Palmer also agreed that ambulance services are in a crisis because of both staffing and money issues. He said the problem is not hyper-sensationalized. He said, “EMS really is at critical mass just like the hospitals. This is a REAL problem. And it’s not unique to just Mercy Ambulance or just private ambulance services…” He said municipal services and non-profits are also dealing with the same issues.

And due to short staffing, Palmer has even had to pull a few shifts of his own recently to meet the demands of his community. As busy as he is, short staffing creates even more headaches for an already overloaded workload. In addition to complying with regulations from the State of Michigan and other medical controls that oversee ambulance services, running an ambulance service involves the difficult task of juggling the staffing and monetary issues which have only gotten worse since the pandemic. And when the money is tight, who or what gets shortchanged? Does he fix something on the ambulance or replace older equipment? Those choices are not easy ones to make.

Palmer says that in terms of healthcare, the ambulance industry is not seen as a priority. Even though they are literally on the front lines of service, they make up less than 5% of the billables to Medicare, Medicaid and the insurance companies. The ambulance service industry just doesn’t seem to be able receive the funding that is needed for the work that they do or get the attention of the politicians who could help them.

Palmer explains the financial issues that many are having. He said, “In the last five years, ambulance services have had a net 12% increase in Medicare and Medicaid reimbursements.” But those increases haven’t covered the costs of the ambulance service companies. He said, “The cost of equipment, vehicles and ambulances, AEDs, heart monitors, defibrillators…all that kind of stuff that we have in the back of ambulances have gone up 68%. And our labor has gone up 45%. And so people go ‘how do you stay open’? Services were able to stay open based on volume. We can’t get our volume up when we don’t have enough licensed people to put in the ambulances.” He predicts that there are going to be a lot more services who fold in the future and he hopes that Mercy Ambulance isn’t one of them.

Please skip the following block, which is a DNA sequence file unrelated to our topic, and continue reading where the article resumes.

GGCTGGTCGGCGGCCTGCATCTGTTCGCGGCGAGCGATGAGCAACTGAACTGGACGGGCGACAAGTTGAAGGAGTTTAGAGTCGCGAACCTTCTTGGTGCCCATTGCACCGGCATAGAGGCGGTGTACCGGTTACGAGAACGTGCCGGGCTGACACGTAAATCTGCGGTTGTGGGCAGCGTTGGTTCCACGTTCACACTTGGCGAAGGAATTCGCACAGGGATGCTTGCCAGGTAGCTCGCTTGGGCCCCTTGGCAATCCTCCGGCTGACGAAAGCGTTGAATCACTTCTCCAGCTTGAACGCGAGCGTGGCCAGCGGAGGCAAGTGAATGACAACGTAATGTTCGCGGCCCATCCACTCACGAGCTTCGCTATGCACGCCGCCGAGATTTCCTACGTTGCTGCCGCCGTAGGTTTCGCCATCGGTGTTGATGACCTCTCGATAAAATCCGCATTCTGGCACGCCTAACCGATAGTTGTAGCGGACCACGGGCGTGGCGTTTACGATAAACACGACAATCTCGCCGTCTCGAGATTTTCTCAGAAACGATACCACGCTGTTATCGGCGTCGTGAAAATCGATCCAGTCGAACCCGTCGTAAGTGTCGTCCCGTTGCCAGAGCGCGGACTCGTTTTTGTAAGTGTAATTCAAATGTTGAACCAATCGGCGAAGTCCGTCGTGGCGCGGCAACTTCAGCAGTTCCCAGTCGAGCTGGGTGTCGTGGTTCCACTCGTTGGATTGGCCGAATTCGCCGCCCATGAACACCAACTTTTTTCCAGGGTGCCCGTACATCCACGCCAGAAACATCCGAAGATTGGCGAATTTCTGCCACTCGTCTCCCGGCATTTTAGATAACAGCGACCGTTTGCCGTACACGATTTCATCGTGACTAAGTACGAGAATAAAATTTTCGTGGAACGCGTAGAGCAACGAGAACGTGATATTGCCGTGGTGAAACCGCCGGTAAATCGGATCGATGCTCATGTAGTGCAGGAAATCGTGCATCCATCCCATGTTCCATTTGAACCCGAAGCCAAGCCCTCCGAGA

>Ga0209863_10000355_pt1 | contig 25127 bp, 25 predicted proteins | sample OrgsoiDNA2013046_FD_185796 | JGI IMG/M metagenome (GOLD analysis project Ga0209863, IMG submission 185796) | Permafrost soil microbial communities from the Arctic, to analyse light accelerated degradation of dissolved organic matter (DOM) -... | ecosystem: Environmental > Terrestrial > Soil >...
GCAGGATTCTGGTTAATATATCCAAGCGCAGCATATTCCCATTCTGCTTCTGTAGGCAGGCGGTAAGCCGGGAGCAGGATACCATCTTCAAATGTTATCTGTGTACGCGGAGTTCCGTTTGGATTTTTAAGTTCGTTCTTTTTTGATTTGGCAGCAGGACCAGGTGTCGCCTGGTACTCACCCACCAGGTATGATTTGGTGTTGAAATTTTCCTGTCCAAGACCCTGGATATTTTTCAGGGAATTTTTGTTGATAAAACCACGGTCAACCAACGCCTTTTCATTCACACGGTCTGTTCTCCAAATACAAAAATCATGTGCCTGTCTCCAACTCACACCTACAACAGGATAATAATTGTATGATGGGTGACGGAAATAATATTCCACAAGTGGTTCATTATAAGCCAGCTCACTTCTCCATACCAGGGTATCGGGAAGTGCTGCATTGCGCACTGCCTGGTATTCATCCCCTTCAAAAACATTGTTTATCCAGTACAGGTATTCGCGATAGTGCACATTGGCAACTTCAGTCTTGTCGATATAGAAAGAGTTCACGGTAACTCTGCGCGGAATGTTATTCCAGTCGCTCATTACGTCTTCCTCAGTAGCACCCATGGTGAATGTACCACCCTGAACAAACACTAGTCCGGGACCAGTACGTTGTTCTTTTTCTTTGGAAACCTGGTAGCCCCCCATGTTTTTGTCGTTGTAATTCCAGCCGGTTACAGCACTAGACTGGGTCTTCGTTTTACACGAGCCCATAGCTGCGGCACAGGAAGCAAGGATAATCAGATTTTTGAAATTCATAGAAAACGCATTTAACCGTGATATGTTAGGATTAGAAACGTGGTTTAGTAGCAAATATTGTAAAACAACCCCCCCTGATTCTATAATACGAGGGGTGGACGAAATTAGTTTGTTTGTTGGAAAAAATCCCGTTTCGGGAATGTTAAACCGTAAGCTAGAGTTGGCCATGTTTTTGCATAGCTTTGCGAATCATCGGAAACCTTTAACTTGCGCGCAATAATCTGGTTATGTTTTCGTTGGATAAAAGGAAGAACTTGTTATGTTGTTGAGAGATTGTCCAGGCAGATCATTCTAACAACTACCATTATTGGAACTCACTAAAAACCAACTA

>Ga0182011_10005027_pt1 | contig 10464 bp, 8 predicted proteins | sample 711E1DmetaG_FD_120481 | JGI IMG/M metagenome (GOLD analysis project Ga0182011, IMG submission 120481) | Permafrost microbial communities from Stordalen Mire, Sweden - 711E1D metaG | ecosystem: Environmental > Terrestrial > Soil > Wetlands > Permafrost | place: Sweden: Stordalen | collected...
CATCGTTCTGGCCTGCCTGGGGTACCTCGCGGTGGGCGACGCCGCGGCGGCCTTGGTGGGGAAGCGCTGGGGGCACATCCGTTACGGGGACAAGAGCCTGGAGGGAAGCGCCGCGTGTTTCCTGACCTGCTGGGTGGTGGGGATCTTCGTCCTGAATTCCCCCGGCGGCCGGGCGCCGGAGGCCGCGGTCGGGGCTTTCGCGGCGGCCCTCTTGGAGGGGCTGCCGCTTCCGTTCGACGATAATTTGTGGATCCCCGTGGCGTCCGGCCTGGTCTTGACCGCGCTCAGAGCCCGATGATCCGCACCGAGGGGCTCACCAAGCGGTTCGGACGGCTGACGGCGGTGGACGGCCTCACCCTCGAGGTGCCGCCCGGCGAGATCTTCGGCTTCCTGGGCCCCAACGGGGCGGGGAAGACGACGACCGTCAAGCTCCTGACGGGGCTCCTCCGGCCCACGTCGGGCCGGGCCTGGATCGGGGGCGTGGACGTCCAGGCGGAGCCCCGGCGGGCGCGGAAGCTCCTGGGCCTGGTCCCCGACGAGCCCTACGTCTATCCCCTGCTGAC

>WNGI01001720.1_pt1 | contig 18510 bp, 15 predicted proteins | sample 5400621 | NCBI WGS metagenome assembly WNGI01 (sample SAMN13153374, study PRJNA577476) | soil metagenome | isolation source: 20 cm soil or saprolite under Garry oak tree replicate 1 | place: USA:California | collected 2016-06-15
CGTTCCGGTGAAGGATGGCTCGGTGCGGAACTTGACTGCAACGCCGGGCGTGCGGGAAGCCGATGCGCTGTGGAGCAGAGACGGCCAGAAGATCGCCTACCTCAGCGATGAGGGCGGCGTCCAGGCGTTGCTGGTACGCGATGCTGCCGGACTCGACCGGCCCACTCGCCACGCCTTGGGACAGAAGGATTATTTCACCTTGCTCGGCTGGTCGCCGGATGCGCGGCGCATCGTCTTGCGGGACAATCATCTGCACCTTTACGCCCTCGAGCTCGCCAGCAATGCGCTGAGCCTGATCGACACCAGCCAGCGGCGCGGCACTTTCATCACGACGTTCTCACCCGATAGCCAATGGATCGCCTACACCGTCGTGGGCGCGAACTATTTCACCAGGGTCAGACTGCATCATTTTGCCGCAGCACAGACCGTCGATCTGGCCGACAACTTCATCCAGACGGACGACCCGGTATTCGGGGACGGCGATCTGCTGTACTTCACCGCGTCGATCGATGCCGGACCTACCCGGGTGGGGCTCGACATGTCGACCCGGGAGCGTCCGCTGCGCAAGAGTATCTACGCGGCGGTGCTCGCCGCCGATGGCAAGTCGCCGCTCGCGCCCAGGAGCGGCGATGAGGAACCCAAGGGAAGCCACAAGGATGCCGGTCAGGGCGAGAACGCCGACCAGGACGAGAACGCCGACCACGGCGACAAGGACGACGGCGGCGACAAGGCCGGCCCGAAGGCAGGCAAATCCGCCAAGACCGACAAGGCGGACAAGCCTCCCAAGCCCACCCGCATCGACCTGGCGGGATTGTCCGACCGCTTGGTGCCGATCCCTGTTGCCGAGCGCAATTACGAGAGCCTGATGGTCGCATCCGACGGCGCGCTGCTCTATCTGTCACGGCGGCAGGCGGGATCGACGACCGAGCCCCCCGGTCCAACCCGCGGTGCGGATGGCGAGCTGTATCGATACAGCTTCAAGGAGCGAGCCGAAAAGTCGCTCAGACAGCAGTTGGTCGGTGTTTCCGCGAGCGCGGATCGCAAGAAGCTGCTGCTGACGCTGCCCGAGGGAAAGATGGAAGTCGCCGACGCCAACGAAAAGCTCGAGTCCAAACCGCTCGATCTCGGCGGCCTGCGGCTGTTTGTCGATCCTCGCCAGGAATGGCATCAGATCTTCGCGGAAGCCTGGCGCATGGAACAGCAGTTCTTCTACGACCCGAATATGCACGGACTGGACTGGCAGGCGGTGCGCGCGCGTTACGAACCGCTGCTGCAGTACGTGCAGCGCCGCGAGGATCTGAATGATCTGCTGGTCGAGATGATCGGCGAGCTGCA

Even when the ambulances are able to be staffed, the turnover rate has always been pretty high in the ambulance industry for employees. Palmer said that EMS is basically a stepping stone job and it’s an average of three years and out. It’s hard work and there is burnout with little to no advancement.

Angela Madden, executive director of the Michigan Association of Ambulance Services told Michigan News Source, “The EMS staffing shortage is hurting communities in every corner of our state. While the need for EMS is as critical as ever, ambulance services are in crisis facing rising costs and not nearly enough first responders entering the field. Rural areas of the state, who have fewer EMS training opportunities available, are having an especially hard time recruiting and retaining first responders. We are optimistic about reversing these trends with the help of a state recruiting and training grant program that is currently underway.”

Palmer, however, described the process of applying for the state grants as generally being too time consuming and confusing of an undertaking and said that because of that, many have opted out of even trying.

It is also clear to see that Michigan is not alone in this crisis. The closing of ambulance services is a nationwide problems that you aren’t going to see unless you actually look for it. But if you do a Google search on ambulance services closing, you will see results coming back from every corner of the United States – New York State, Kentucky, Hawaii, Washington State, South Dakota, Vermont, Virginia, Wisconsin, Florida, and many other states.

Some ambulance services are closing entirely and communities are left with no local services, having to share ambulance services with companies who are farther away which impacts the response times. Still others are relying on alternative sources in the community. That includes driving oneself to the hospital if the victim has a vehicle and a person to drive them. Others might be relying on the fire department or the police.

Palmer says that the first responders have been real heroes to the system, often showing up before an ambulance gets to the scene. The firefighters and other first responders will jump in and do what’s needed with the ABCs – airway, breathing and circulation. But that is not a permanent solution to the crisis we are in.